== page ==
South African cricket is complicated and fragile and in desperate need of a period of consolidation. This must come under new leadership, comments Luke Alfred.
Past experience teaches us that South African cricket has only two speeds. Either things move at a glacial pace, almost too slowly for the naked eye, or quicker than Janneman Malan while batting for the Cape Town Blitz in the first batting powerplay.
Early indications are that we might be entering the second phase, with a groundswell of opinion beginning to move against the besieged Cricket South Africa (CSA) chief executive, Thabang Moroe.
With England, our old foe, about to arrive on our doorstep, expect things to clatter forward at breakneck speed through December.
So, what’s changed?
Quick to act but slow to think through the consequences of his actions, Moroe has been a figure of contempt in the media for some time now. Unfortunately, through all of this he’s been largely protected by a board notably slow in coming to terms with the depths of cricket’s governance, financial and playing crisis.
Senior counsel Philip Ginsburg’s arbitration award in favour of the Western Province Cricket Association (WPCA) against CSA last week changed all that. In this age of fake news and under-sourced stories, junior newsrooms and non-existent budgets, the print media are easy to dismiss. They have agendas, they’re closet racists, they hate the ANC – the pantomime is well rehearsed.
A densely argued, 41-page arbitration, written by a well-respected senior counsel, however, can’t be wished away. This is firstly because it is independent and therefore has natural authority. Secondly, the award against CSA comes from outside the immediate cricket family. Thirdly this is because, despite our occasional bouts of lawlessness here in Mzansi, we still have a deep and abiding respect for the law.
Ginsburg had a field day at CSA’s expense last week, when on Wednesday he not only awarded costs to WPCA and told CSA to reinstate the 13-strong suspended WPCA board, but found holes in CSA’s procedures from beginning to end.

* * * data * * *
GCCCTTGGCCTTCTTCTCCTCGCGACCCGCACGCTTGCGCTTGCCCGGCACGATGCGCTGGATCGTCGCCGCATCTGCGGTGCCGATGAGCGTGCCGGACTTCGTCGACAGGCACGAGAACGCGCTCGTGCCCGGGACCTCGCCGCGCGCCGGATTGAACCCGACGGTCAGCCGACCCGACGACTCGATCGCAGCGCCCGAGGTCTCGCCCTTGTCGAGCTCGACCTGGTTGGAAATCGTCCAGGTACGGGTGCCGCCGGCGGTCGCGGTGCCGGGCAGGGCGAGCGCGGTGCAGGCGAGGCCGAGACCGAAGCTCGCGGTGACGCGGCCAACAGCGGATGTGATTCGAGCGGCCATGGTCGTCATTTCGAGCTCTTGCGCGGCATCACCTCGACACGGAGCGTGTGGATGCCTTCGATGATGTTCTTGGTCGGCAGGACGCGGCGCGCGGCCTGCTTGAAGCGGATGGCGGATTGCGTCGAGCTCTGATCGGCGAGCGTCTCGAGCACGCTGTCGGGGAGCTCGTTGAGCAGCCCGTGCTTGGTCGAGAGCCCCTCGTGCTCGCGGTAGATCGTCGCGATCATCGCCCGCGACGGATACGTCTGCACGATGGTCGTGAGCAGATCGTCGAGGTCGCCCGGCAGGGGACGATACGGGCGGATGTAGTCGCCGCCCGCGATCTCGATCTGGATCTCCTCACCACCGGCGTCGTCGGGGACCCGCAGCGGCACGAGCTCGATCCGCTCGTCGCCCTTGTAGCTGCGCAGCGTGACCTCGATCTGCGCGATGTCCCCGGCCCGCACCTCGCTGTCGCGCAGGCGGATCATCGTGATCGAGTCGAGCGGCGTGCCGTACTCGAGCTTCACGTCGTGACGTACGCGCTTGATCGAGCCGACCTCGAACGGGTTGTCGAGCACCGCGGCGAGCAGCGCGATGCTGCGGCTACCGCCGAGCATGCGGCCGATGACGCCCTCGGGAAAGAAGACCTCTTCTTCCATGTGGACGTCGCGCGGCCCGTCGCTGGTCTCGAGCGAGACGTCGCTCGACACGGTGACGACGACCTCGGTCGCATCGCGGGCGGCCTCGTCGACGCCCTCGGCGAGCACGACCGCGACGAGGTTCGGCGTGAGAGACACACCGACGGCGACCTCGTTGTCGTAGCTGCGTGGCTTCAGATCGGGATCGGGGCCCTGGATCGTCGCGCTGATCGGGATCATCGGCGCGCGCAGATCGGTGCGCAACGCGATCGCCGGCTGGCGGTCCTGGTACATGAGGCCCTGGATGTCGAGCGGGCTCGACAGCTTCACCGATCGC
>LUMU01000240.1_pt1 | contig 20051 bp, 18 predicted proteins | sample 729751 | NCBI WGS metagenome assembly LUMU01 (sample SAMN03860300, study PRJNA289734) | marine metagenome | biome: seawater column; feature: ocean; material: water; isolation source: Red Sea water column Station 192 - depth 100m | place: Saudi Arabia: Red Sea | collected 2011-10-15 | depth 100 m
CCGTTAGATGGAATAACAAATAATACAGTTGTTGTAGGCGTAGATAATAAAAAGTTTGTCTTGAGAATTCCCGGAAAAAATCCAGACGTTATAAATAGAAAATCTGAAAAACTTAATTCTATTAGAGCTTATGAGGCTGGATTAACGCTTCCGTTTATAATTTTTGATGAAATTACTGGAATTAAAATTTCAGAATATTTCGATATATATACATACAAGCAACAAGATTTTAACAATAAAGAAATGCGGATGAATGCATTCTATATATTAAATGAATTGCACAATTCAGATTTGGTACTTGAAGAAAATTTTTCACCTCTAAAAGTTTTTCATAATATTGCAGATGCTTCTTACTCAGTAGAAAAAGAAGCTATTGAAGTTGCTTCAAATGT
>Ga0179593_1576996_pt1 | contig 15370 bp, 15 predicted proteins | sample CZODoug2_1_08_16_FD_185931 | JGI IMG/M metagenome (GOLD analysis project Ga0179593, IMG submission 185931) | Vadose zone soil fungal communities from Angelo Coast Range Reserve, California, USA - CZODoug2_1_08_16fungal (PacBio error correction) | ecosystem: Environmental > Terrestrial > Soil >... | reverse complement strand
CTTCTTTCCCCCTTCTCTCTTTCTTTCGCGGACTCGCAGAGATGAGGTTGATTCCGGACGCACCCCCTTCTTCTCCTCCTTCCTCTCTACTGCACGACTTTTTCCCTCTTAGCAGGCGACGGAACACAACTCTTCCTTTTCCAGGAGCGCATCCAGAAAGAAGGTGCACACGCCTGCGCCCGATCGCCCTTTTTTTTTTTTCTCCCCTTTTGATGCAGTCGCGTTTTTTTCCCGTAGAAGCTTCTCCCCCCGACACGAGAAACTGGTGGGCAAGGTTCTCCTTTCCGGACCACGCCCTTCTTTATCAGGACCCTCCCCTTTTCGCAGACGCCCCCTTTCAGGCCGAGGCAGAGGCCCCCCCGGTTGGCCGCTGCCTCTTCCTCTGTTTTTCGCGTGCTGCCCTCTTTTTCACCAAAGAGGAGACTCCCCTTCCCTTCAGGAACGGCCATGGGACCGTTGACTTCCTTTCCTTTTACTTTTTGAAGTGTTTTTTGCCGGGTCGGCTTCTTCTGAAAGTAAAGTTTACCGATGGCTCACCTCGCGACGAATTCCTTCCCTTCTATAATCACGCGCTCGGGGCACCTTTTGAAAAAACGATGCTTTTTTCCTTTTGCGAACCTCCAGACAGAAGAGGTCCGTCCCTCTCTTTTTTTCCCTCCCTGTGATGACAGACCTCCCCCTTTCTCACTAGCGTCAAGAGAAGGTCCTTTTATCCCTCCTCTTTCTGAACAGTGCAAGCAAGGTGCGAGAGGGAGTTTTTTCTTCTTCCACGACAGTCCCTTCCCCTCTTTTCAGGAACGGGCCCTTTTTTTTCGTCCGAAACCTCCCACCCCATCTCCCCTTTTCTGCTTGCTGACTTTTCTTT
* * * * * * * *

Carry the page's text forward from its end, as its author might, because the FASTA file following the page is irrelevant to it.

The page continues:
Ginsburg’s implication was that here is an organisation that can’t tie their own shoelaces properly.
His arbitration award was not only critical of CSA operationally, but also of the board’s failure to apply its collective mind to what was really at stake in bullying an otherwise proud WP board into submission.
This would have rankled the CSA board. And it would have shamed the independent board members – Steve Cornelius, Dawn Mokhobo, Dr Shirely Zinn, Iqbal Khan and Marius Schoeman – more than most.
They, remember, are responsible to a greater degree than ordinary board members for ensuring that they discharge their fiduciary duties in a wise and even-handed manner.
This all sounds impressive but what does it actually mean?
It means that as independent directors they must always act in cricket’s best interests. They must rise above the rampant provincialism and serial pettiness of the South African game and say: ‘This is what’s best for South African cricket at this point in time.’
More than any of the five, Khan, as leading independent, is expected to keep such values uppermost in his mind. It is very difficult to see how the current five independents can argue in the WPCA matter that CSA was acting in the best interests of the game, particularly when WPCA letters weren’t responded to and suspending a board looks just a trifle heavy-handed.
Attention is beginning to fall on the independents and they are unlikely to be very comfortable in the spotlight.
Questions – belatedly – are also beginning to be asked of Chris Nenzani, the CSA president.
Nenzani has benefited from the current mess at CSA in substantive ways. He has already had two three-year terms of office as president, but the CSA constitution was amended at the AGM earlier this year to allow him to be president for another year.
This should be stopped. And Nenzani’s crony, Moroe, should also be stopped.
Before it’s too late and he does more damage. Like attempting to revoke five journalists’ accreditation on Sunday before someone saw the light and allowed at least two of them into Newlands to cover the MSL game between the Blitz and Tshwane Spartans.
As one CSA former chief executive told me on Monday: ‘I would have liked to have strangled a couple of the journalists’ necks – but I never considered revoking their accreditation.’
So, where do we find ourselves?
South African cricket is complicated and fragile and it needs a period of consolidation. For this to happen, Nenzani and Moroe must go – and quickly – and the independent board members must begin to discharge their obligations properly.
They’ve had their honeymoon. Now they need to start earning their trips to Zinkwazi (where the last CSA board meeting was held), their honorariums and their meeting fees.
Otherwise, state capture in cricket will continue at the same unchecked pace it has done since Moroe took over. And we’ll continue to disappear down the cricket drain.
Photo: Lee Warren/Gallo Images